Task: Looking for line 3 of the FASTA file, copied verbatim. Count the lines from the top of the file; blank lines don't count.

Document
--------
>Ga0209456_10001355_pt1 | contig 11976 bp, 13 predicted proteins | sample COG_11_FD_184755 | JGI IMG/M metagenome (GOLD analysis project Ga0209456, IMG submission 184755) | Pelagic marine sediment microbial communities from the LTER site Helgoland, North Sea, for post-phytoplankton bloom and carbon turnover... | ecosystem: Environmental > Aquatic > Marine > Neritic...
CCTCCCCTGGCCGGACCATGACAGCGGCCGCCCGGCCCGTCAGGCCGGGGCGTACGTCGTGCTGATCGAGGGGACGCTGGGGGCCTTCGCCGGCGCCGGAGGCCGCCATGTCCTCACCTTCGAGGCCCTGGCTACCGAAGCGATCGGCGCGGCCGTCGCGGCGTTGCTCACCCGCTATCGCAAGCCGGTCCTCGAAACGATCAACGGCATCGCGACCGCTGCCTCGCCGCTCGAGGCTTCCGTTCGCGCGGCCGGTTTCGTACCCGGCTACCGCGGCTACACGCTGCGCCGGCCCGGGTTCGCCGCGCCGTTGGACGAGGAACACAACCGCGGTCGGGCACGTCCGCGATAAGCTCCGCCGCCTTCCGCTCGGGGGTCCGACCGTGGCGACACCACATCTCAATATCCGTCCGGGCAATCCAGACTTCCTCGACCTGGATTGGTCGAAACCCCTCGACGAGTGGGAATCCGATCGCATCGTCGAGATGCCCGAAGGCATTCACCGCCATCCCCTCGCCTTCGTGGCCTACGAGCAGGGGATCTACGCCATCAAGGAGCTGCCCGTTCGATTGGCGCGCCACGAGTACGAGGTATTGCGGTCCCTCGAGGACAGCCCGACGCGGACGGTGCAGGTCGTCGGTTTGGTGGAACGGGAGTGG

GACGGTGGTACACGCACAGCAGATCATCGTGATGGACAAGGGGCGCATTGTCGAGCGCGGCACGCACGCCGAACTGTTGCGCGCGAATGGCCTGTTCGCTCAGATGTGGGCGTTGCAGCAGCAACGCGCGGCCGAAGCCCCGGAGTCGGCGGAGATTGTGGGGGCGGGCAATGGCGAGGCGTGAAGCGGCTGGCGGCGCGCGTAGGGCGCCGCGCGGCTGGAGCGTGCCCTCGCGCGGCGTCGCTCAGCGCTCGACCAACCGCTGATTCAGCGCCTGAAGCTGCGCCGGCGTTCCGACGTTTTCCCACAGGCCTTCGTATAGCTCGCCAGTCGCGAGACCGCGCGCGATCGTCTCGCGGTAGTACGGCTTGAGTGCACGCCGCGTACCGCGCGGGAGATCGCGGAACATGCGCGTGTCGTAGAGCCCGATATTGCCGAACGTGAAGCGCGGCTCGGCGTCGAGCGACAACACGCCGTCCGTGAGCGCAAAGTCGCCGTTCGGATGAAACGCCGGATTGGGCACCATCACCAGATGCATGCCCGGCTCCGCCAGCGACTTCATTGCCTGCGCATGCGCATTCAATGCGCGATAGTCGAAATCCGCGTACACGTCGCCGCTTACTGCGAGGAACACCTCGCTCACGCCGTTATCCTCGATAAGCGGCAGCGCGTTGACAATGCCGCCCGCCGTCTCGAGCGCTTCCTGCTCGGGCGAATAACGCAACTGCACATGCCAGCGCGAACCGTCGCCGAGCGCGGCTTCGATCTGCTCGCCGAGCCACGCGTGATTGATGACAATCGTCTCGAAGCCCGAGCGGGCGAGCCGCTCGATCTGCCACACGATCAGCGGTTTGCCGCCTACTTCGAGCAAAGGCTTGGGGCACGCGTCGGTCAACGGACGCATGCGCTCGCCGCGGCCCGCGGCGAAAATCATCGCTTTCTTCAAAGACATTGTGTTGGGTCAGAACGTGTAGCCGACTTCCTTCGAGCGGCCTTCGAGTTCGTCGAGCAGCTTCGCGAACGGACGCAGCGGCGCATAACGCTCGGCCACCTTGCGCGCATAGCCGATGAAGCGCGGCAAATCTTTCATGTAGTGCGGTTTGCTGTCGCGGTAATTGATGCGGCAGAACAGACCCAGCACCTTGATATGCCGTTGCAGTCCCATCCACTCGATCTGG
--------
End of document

GACGGTGGTACACGCACAGCAGATCATCGTGATGGACAAGGGGCGCATTGTCGAGCGCGGCACGCACGCCGAACTGTTGCGCGCGAATGGCCTGTTCGCTCAGATGTGGGCGTTGCAGCAGCAACGCGCGGCCGAAGCCCCGGAGTCGGCGGAGATTGTGGGGGCGGGCAATGGCGAGGCGTGAAGCGGCTGGCGGCGCGCGTAGGGCGCCGCGCGGCTGGAGCGTGCCCTCGCGCGGCGTCGCTCAGCGCTCGACCAACCGCTGATTCAGCGCCTGAAGCTGCGCCGGCGTTCCGACGTTTTCCCACAGGCCTTCGTATAGCTCGCCAGTCGCGAGACCGCGCGCGATCGTCTCGCGGTAGTACGGCTTGAGTGCACGCCGCGTACCGCGCGGGAGATCGCGGAACATGCGCGTGTCGTAGAGCCCGATATTGCCGAACGTGAAGCGCGGCTCGGCGTCGAGCGACAACACGCCGTCCGTGAGCGCAAAGTCGCCGTTCGGATGAAACGCCGGATTGGGCACCATCACCAGATGCATGCCCGGCTCCGCCAGCGACTTCATTGCCTGCGCATGCGCATTCAATGCGCGATAGTCGAAATCCGCGTACACGTCGCCGCTTACTGCGAGGAACACCTCGCTCACGCCGTTATCCTCGATAAGCGGCAGCGCGTTGACAATGCCGCCCGCCGTCTCGAGCGCTTCCTGCTCGGGCGAATAACGCAACTGCACATGCCAGCGCGAACCGTCGCCGAGCGCGGCTTCGATCTGCTCGCCGAGCCACGCGTGATTGATGACAATCGTCTCGAAGCCCGAGCGGGCGAGCCGCTCGATCTGCCACACGATCAGCGGTTTGCCGCCTACTTCGAGCAAAGGCTTGGGGCACGCGTCGGTCAACGGACGCATGCGCTCGCCGCGGCCCGCGGCGAAAATCATCGCTTTCTTCAAAGACATTGTGTTGGGTCAGAACGTGTAGCCGACTTCCTTCGAGCGGCCTTCGAGTTCGTCGAGCAGCTTCGCGAACGGACGCAGCGGCGCATAACGCTCGGCCACCTTGCGCGCATAGCCGATGAAGCGCGGCAAATCTTTCATGTAGTGCGGTTTGCTGTCGCGGTAATTGATGCGGCAGAACAGACCCAGCACCTTGATATGCCGTTGCAGTCCCATCCACTCGATCTGG